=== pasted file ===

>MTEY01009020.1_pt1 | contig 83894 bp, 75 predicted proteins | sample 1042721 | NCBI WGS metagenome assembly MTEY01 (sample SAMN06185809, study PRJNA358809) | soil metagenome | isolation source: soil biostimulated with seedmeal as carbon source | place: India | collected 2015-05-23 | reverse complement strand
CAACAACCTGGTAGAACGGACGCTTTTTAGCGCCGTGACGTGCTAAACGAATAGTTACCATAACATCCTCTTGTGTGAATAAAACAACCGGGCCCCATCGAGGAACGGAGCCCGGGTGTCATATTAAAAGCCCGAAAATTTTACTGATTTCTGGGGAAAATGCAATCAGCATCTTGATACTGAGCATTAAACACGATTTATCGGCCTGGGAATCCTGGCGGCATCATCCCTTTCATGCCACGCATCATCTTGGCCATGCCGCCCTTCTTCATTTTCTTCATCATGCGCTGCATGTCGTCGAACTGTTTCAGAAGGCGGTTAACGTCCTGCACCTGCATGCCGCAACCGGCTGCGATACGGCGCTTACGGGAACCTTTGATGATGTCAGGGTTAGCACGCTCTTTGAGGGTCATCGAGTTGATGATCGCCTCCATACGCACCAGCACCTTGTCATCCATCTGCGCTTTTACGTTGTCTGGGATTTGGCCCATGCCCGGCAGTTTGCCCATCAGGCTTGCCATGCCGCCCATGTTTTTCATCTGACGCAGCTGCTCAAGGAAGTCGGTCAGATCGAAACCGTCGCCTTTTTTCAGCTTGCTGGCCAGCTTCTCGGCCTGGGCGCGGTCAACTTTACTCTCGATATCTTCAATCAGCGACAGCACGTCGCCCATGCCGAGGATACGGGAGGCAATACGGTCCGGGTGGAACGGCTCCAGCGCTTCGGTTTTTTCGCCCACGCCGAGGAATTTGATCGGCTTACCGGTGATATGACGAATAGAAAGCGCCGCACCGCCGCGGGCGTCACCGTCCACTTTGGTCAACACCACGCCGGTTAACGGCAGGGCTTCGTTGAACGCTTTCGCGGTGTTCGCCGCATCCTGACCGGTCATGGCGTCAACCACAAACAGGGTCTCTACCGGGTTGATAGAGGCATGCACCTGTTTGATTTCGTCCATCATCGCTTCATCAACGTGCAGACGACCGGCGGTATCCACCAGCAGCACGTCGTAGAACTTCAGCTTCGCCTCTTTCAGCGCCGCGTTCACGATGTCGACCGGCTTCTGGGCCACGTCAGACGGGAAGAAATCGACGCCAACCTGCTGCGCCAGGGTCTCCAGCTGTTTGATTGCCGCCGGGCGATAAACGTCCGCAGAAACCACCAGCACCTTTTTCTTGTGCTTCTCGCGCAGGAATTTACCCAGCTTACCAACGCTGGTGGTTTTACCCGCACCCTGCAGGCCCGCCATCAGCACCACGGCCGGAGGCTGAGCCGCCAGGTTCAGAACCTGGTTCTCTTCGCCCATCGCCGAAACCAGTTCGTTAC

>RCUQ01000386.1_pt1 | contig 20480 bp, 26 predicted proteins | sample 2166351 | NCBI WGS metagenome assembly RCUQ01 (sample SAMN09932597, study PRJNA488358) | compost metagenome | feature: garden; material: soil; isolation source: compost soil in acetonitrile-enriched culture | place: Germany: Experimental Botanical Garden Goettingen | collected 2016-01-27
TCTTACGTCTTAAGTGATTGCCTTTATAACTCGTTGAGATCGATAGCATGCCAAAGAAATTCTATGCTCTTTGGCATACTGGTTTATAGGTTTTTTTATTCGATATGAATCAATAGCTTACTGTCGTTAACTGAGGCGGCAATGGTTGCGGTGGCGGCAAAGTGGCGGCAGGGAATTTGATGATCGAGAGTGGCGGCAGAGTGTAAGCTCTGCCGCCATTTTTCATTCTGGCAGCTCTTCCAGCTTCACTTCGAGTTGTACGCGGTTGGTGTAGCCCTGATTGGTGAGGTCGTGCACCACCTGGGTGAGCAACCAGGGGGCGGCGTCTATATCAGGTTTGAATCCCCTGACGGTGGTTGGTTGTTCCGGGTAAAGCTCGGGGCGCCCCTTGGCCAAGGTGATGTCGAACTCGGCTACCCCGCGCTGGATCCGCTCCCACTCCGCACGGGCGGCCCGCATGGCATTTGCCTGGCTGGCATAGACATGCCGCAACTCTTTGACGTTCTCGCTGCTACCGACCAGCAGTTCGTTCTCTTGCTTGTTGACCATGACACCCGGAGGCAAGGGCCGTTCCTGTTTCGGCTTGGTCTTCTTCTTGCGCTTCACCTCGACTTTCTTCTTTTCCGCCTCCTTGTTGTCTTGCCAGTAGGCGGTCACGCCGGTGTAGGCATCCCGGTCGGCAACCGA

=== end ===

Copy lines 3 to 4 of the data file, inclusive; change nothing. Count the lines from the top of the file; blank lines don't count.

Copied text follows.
>RCUQ01000386.1_pt1 | contig 20480 bp, 26 predicted proteins | sample 2166351 | NCBI WGS metagenome assembly RCUQ01 (sample SAMN09932597, study PRJNA488358) | compost metagenome | feature: garden; material: soil; isolation source: compost soil in acetonitrile-enriched culture | place: Germany: Experimental Botanical Garden Goettingen | collected 2016-01-27
TCTTACGTCTTAAGTGATTGCCTTTATAACTCGTTGAGATCGATAGCATGCCAAAGAAATTCTATGCTCTTTGGCATACTGGTTTATAGGTTTTTTTATTCGATATGAATCAATAGCTTACTGTCGTTAACTGAGGCGGCAATGGTTGCGGTGGCGGCAAAGTGGCGGCAGGGAATTTGATGATCGAGAGTGGCGGCAGAGTGTAAGCTCTGCCGCCATTTTTCATTCTGGCAGCTCTTCCAGCTTCACTTCGAGTTGTACGCGGTTGGTGTAGCCCTGATTGGTGAGGTCGTGCACCACCTGGGTGAGCAACCAGGGGGCGGCGTCTATATCAGGTTTGAATCCCCTGACGGTGGTTGGTTGTTCCGGGTAAAGCTCGGGGCGCCCCTTGGCCAAGGTGATGTCGAACTCGGCTACCCCGCGCTGGATCCGCTCCCACTCCGCACGGGCGGCCCGCATGGCATTTGCCTGGCTGGCATAGACATGCCGCAACTCTTTGACGTTCTCGCTGCTACCGACCAGCAGTTCGTTCTCTTGCTTGTTGACCATGACACCCGGAGGCAAGGGCCGTTCCTGTTTCGGCTTGGTCTTCTTCTTGCGCTTCACCTCGACTTTCTTCTTTTCCGCCTCCTTGTTGTCTTGCCAGTAGGCGGTCACGCCGGTGTAGGCATCCCGGTCGGCAACCGA